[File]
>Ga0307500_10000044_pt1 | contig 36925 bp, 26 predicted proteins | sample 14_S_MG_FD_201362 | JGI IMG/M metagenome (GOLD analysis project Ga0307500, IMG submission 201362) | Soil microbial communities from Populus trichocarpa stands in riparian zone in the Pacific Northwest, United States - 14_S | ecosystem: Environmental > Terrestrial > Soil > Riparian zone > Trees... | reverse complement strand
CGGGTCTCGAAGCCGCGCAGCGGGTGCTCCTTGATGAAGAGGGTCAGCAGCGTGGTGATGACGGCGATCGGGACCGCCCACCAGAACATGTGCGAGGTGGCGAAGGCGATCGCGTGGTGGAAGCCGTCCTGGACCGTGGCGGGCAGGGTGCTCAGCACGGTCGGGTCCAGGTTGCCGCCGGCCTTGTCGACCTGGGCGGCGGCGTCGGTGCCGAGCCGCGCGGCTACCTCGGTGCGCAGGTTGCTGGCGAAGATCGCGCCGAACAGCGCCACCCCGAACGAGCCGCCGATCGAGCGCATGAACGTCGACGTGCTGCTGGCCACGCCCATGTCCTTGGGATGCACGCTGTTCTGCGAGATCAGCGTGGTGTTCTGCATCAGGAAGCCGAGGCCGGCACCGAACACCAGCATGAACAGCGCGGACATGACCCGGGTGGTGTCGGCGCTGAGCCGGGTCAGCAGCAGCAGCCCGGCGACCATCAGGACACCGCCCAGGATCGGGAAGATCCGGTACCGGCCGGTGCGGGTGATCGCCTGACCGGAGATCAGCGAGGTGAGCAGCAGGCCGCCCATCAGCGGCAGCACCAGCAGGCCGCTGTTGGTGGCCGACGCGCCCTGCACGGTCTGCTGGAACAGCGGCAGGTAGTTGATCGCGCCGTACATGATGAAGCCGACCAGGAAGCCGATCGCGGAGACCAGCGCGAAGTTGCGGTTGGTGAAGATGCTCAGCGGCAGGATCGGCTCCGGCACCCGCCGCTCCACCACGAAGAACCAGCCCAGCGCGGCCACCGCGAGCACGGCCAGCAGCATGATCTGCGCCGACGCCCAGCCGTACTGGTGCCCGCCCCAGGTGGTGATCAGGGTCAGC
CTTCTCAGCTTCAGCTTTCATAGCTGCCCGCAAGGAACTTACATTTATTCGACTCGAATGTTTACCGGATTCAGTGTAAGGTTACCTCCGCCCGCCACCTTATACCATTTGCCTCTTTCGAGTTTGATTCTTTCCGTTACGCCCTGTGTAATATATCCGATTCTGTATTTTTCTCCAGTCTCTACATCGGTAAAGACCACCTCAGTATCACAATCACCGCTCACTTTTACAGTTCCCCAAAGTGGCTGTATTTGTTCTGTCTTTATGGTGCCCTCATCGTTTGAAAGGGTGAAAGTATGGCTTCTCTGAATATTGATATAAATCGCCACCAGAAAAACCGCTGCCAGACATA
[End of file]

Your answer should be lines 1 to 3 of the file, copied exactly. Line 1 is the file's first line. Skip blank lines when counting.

>Ga0307500_10000044_pt1 | contig 36925 bp, 26 predicted proteins | sample 14_S_MG_FD_201362 | JGI IMG/M metagenome (GOLD analysis project Ga0307500, IMG submission 201362) | Soil microbial communities from Populus trichocarpa stands in riparian zone in the Pacific Northwest, United States - 14_S | ecosystem: Environmental > Terrestrial > Soil > Riparian zone > Trees... | reverse complement strand
CGGGTCTCGAAGCCGCGCAGCGGGTGCTCCTTGATGAAGAGGGTCAGCAGCGTGGTGATGACGGCGATCGGGACCGCCCACCAGAACATGTGCGAGGTGGCGAAGGCGATCGCGTGGTGGAAGCCGTCCTGGACCGTGGCGGGCAGGGTGCTCAGCACGGTCGGGTCCAGGTTGCCGCCGGCCTTGTCGACCTGGGCGGCGGCGTCGGTGCCGAGCCGCGCGGCTACCTCGGTGCGCAGGTTGCTGGCGAAGATCGCGCCGAACAGCGCCACCCCGAACGAGCCGCCGATCGAGCGCATGAACGTCGACGTGCTGCTGGCCACGCCCATGTCCTTGGGATGCACGCTGTTCTGCGAGATCAGCGTGGTGTTCTGCATCAGGAAGCCGAGGCCGGCACCGAACACCAGCATGAACAGCGCGGACATGACCCGGGTGGTGTCGGCGCTGAGCCGGGTCAGCAGCAGCAGCCCGGCGACCATCAGGACACCGCCCAGGATCGGGAAGATCCGGTACCGGCCGGTGCGGGTGATCGCCTGACCGGAGATCAGCGAGGTGAGCAGCAGGCCGCCCATCAGCGGCAGCACCAGCAGGCCGCTGTTGGTGGCCGACGCGCCCTGCACGGTCTGCTGGAACAGCGGCAGGTAGTTGATCGCGCCGTACATGATGAAGCCGACCAGGAAGCCGATCGCGGAGACCAGCGCGAAGTTGCGGTTGGTGAAGATGCTCAGCGGCAGGATCGGCTCCGGCACCCGCCGCTCCACCACGAAGAACCAGCCCAGCGCGGCCACCGCGAGCACGGCCAGCAGCATGATCTGCGCCGACGCCCAGCCGTACTGGTGCCCGCCCCAGGTGGTGATCAGGGTCAGC
CTTCTCAGCTTCAGCTTTCATAGCTGCCCGCAAGGAACTTACATTTATTCGACTCGAATGTTTACCGGATTCAGTGTAAGGTTACCTCCGCCCGCCACCTTATACCATTTGCCTCTTTCGAGTTTGATTCTTTCCGTTACGCCCTGTGTAATATATCCGATTCTGTATTTTTCTCCAGTCTCTACATCGGTAAAGACCACCTCAGTATCACAATCACCGCTCACTTTTACAGTTCCCCAAAGTGGCTGTATTTGTTCTGTCTTTATGGTGCCCTCATCGTTTGAAAGGGTGAAAGTATGGCTTCTCTGAATATTGATATAAATCGCCACCAGAAAAACCGCTGCCAGACATA